3 MINUTE READ | May 10, 2018
Tips to building security in apps from the ground up: the FB way
Last week a few developers spent the week at F8, the Facebook Developer Conference in San Jose, in the interest of hearing about security updates with all the Cambridge Analytica stuff going on, along with hearing new updates about the apps under the Facebook umbrella.
While Facebook announced some interesting new features during keynotes, like Augmented Reality Camera Effects and video call coming to Instagram, along with the ability to clear your FB history similar to how you can clear browser cookies, (and of course, the new Facebook Dating site) our big takeaway was what Facebook is doing for security at scale and how we can improve security as we continue to grow.
Train up developers on your security standardsAt Facebook, all new developers go through a 6-8 week boot camp before they touch any Facebook code. This ensures all engineers get the same knowledge from the beginning. The training covers their development stack along with security best practices.
Use existing secure libraries instead of reinventing the wheelThis should be common practice among most developers. For example, if you’re implementing a payment method on an e-commerce site you will most likely use something like PayPal which lets them take care of most of the security. Let experts write secure code and keep it up to date so that you can focus on the security in the functionality you’re writing. Libraries and packages usually get updated anytime there is a vulnerability, automatically keeping your code secure by updating whenever there is an update available.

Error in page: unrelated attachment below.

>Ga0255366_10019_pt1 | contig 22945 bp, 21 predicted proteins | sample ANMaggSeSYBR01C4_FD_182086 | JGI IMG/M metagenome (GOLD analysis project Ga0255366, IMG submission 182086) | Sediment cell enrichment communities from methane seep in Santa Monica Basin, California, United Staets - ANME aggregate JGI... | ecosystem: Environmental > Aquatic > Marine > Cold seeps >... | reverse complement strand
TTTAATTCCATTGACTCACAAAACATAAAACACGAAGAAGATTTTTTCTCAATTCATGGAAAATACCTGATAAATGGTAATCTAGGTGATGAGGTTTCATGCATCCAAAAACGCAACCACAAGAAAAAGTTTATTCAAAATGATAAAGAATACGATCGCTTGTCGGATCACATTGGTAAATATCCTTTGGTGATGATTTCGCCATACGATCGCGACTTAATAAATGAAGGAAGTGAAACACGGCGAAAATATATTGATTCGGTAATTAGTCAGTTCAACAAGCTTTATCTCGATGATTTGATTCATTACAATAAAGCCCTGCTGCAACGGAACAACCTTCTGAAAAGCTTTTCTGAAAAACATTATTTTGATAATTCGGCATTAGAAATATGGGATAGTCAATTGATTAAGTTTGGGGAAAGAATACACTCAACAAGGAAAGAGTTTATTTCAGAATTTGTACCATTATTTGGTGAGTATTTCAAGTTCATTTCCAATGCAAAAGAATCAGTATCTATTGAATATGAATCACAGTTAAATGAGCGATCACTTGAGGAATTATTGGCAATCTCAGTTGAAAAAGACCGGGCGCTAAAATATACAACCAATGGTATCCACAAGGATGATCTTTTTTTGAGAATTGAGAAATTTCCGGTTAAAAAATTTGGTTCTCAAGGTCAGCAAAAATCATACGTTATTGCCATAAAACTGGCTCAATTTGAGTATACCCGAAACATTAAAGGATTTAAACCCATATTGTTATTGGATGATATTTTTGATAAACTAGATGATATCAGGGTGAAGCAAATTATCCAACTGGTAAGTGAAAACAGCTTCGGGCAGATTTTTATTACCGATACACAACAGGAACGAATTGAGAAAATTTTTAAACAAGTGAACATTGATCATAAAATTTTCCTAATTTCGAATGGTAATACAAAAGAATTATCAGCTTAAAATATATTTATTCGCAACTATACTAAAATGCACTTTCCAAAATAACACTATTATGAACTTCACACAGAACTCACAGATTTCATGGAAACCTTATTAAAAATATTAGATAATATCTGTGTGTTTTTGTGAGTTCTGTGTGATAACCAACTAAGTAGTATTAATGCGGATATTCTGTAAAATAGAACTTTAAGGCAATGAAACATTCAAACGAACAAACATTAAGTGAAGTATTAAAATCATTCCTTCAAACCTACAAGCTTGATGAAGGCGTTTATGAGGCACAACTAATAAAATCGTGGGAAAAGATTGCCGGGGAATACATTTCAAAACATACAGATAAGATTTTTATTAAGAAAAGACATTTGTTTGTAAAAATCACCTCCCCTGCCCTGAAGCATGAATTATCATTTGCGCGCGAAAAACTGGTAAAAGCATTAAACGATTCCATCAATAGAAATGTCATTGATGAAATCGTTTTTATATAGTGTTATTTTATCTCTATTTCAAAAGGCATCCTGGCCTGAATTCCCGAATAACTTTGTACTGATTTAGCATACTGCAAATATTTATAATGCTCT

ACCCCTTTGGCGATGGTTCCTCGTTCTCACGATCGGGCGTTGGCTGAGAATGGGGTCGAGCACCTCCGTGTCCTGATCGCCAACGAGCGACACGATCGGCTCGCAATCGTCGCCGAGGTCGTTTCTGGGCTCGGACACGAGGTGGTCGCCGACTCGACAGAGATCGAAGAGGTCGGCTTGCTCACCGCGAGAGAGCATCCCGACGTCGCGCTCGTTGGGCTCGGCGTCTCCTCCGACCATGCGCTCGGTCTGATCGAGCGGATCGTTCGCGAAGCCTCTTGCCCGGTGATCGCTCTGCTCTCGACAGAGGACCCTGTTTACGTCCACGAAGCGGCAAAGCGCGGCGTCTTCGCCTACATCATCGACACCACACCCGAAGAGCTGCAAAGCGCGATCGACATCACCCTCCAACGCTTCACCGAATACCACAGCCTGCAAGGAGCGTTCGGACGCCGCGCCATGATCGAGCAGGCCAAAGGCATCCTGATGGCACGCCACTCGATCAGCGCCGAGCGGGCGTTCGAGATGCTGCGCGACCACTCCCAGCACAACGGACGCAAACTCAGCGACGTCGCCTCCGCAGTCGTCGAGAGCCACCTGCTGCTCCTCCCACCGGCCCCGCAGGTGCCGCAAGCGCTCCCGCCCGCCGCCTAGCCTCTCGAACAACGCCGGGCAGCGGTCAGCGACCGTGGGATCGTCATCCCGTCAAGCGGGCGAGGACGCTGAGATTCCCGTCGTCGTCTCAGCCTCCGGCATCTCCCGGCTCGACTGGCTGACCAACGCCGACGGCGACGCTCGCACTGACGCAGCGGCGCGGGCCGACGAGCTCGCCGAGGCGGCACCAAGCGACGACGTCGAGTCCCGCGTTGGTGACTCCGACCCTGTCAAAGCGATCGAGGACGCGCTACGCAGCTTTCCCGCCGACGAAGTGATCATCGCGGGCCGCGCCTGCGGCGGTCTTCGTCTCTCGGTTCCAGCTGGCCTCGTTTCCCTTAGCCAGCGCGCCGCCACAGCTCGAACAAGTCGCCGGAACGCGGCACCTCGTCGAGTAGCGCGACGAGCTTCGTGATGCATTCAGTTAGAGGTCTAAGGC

Keep different code stacks to a minimumFacebook uses one stack to write all their code so all developers use the same languages and can easily understand code other developers are contributing. This reduces the risk of security vulnerabilities that occur when people aren’t as experienced with a language. View the Facebook Stack here. Along with using their own stack, they also wrote Hack, which sits on top of PHP but adds in additional security.
Peer review every piece of code no matter how small and use automated testingBefore any code goes to production it goes under peer review. Once a developer reviews a piece of code, their name is on it so they’re responsible for it once it’s in production too. This gives developers more responsibility to review it more thoroughly. In addition to this, all code goes through extensive automated tests before it gets pushed to production.
Continuous Integration, Continuous DeliveryAlong with peer reviews and automated testing, use infrastructure to merge and deploy code. The code is automatically deployed once tests pass, allowing developers to easily and quickly patch code.
Document and track all bugsFacebook has set up a bug reward process, encouraging people to report bugs and vulnerabilities by offering incentives. In some cases, developers have also been hired by reporting bugs.
Hack your own appsSimilar to the Netflix Simian Army for their cloud services, Facebook has a dedicated “Red Team”. This team is responsible for trying to hack the facebook app. They will set up random hacks to try to find vulnerabilities but also test how the teams respond to an incoming attack.
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Security needs to be built into apps from the very beginning. This is done by training developers and using best practices, not by adding security onto the end as an afterthought.
2 MINUTES READ | February 4, 2020